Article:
Birthday Googol

It’s wild to think Google is only 15 years old. To think how libraries were back then. Now any information you need can mostly be found at the touch of your finger tips.

So here’s to you, Google, with the information of ten libraries raised to the power of 100. Happy 15th!

(no title)

Stable, dependable
Fun, exciting
Romantic, secure
Interesting, independent
Friendly, inviting
Honest, mentoring
Nurturing, loving
Wise, humbling
Young at heart
Old in spirit

Find Your Addiction Free Zone

Addiction is a crutch. Chemical dependency can only carry you so far before becoming a part of the problem you were trying to cope with while you solve it. The object is to fix the problem that you began with, not learn to cope with it.

Imagine a man with a crutch walking. Now imagine if he could heal his leg so that he didn’t need the crutch.

The drug is a crutch. It’s not fixing your broken leg. If something is stressing you out to the point you cannot cope with it, and if you cannot fix it, let it go.

Like a doctor recommending you stay off the broken leg for a while until it heals. Whatever stresses you out to the point of needing a chemical dependency to cope is not worth it.

Let go and heal yourself mentally, then move on. There are other jobs, other friends, other (insert whatever is stressing you out here), etc.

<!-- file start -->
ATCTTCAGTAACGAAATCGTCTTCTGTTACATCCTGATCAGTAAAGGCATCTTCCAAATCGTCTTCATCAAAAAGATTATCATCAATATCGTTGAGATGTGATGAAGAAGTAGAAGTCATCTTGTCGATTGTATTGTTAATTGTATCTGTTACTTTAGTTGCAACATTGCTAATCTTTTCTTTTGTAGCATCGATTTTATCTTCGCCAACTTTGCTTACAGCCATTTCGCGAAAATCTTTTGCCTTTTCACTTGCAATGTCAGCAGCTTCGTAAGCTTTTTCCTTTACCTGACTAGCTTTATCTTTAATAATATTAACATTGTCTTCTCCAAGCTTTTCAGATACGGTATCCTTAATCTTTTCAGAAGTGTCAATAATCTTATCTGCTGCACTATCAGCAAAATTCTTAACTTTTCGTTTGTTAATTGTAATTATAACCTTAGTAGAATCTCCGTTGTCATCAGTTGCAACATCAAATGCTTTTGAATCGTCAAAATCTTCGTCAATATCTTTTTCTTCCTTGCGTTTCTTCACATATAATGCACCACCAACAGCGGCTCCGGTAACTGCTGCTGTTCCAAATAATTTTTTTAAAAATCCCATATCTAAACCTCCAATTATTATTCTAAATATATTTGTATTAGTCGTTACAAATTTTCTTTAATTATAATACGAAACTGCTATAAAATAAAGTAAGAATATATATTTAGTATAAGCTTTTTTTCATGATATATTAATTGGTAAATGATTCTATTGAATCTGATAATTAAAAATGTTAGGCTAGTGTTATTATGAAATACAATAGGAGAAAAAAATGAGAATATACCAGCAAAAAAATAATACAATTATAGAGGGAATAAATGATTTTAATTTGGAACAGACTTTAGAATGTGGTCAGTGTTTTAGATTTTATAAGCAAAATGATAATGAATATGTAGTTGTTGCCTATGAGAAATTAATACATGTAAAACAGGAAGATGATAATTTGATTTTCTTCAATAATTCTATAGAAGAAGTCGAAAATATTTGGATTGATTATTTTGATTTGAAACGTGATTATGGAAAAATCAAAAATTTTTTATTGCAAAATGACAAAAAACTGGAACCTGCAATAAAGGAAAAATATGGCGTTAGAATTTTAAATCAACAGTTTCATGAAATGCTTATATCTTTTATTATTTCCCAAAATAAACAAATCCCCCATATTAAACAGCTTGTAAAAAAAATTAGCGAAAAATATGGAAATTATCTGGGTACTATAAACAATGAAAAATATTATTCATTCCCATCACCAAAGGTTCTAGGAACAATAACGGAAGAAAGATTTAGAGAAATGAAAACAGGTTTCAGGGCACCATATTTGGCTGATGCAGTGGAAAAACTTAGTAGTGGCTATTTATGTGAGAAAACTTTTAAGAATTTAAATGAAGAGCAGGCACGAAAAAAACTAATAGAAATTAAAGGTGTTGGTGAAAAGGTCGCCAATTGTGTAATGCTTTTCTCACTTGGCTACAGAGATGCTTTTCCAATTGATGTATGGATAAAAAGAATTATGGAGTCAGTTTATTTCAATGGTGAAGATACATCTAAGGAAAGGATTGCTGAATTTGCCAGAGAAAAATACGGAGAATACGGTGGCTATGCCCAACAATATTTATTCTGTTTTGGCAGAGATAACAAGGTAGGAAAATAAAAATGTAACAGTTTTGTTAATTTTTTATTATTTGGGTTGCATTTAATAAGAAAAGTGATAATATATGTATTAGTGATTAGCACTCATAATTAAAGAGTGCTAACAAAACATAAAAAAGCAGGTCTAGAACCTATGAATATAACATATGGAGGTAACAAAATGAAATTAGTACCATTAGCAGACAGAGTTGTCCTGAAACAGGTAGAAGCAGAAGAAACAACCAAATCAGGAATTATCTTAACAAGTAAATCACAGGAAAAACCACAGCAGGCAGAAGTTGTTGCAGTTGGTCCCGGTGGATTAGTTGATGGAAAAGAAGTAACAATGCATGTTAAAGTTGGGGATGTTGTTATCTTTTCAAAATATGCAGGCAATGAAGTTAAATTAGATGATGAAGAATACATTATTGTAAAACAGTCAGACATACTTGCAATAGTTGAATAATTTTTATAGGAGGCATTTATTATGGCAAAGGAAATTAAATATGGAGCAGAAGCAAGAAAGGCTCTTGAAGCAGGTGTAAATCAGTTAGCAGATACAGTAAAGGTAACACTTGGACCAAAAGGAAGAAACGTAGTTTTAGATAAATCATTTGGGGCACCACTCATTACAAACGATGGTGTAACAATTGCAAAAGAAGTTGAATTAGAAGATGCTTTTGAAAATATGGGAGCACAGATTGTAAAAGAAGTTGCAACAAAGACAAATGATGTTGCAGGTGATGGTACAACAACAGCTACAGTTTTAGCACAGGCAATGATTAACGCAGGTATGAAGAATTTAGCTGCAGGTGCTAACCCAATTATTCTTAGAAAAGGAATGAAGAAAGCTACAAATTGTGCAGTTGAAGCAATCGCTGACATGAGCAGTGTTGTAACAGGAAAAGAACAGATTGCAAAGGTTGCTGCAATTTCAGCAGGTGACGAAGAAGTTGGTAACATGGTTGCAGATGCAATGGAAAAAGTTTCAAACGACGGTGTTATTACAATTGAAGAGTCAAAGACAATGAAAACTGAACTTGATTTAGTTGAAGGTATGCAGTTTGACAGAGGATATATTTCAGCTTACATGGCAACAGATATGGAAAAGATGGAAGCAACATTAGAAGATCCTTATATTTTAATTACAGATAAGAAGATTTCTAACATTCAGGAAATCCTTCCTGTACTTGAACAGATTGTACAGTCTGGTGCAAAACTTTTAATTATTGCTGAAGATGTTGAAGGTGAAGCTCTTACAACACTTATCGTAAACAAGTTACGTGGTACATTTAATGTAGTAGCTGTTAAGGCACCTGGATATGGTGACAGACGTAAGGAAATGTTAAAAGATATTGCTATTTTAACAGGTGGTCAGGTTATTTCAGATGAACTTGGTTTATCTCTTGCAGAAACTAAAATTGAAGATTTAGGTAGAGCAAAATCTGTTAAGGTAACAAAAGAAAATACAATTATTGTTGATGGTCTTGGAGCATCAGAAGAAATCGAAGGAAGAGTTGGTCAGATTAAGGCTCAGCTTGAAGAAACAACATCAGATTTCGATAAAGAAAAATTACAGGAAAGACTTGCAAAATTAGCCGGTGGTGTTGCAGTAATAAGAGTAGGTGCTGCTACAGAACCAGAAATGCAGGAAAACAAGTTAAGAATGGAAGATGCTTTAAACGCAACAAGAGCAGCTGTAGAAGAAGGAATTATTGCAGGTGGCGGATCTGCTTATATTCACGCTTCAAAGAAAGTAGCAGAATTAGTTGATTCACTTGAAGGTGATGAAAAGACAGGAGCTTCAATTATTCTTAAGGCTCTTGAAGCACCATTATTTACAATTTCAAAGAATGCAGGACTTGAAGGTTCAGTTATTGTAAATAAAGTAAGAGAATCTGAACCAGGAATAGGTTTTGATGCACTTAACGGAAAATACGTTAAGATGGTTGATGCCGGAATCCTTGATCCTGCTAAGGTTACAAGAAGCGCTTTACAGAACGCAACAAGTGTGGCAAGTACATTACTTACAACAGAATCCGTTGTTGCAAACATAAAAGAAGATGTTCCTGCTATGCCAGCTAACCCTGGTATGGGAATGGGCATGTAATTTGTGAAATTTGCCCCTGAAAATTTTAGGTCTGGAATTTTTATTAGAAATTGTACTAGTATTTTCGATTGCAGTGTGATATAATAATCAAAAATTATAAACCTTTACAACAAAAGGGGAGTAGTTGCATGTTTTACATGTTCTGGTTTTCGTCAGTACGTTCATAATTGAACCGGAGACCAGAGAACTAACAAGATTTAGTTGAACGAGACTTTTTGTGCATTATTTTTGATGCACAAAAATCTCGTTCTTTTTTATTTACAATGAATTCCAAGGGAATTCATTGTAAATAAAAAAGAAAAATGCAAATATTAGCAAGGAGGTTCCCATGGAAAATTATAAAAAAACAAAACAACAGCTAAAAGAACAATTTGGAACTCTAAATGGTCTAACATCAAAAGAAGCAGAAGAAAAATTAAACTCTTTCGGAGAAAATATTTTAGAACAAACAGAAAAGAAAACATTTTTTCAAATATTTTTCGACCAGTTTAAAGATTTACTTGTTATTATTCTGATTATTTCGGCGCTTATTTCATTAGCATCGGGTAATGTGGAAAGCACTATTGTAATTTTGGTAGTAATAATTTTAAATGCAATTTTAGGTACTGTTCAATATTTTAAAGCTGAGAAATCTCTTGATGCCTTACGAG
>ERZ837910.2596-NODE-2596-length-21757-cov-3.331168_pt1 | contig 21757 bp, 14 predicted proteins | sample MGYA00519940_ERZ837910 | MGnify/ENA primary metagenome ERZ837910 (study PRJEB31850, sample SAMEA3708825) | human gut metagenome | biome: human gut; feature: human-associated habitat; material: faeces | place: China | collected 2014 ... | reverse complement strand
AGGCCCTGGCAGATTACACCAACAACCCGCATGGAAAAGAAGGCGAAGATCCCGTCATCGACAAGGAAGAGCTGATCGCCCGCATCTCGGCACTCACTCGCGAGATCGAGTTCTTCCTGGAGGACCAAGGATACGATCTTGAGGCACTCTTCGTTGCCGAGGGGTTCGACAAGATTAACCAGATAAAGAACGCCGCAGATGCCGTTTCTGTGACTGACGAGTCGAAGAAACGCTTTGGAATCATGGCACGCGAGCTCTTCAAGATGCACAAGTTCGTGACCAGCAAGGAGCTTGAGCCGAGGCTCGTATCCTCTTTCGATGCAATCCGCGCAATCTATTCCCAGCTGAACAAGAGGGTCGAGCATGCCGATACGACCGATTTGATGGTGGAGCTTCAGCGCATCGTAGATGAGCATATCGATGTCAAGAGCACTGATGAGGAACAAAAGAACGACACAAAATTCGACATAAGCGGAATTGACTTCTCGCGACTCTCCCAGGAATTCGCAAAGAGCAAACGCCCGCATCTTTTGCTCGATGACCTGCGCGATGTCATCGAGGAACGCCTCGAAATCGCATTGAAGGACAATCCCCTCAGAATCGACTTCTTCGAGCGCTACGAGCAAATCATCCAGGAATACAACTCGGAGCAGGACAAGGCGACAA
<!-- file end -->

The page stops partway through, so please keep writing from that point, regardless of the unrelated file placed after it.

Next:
Life is too short to waste away miserably. You should enjoy it while it lasts – within respect and in accordance with one anothers own happiness.

“Find what makes you happy and let it kill you.”

Please don’t take this out of context. I don’t think anyone is completely addiction free. We all have our habits we’d like to change.

The goal, I think, is to positively form habits and encourage behavior on yourself that will reward a better, more happy life. I know I try myself everyday.

Ode to Amelie

Elijah, the Web geek, is a introvert. The shy type, he never engages conversation with others unless he knows they wish to speak with him. It’s September 17th. In 48 hours, his life will change forever, but he doesn’t know it yet. He lives quietly among his coworkers and acquaintances. A former sketch artist, he likes nice girls who finish first. He dislikes seeing people bullied by others. He hates the words, “get’er done.” His late grandmother was the sweetest person in the world. He likes cracking bones and seeing the good guy win on TV. Some weekends, Elijah sees a movie. He likes looking back at people’s faces in the dark. He likes noticing details that no one else sees. But he hates it in old movies when drivers don’t watch the road. Elijah has no girlfriend. He tried once or twice, but the results were a letdown. Instead, he cultivates a taste for small pleasures–dipping his hand into a bath full of warm running water, playing a beautiful song while visualizing every lyric, and imagining himself in a different life with different traits or characteristics. Time has changed nothing. Elijah still seeks solitude. He amuses himself with silly scientific questions about the meaning of life, such as “How many people know what Nihilism is?” or “How many people know what a star is made of?” Finally, on September 19, 2013 comes the event that changes his life forever.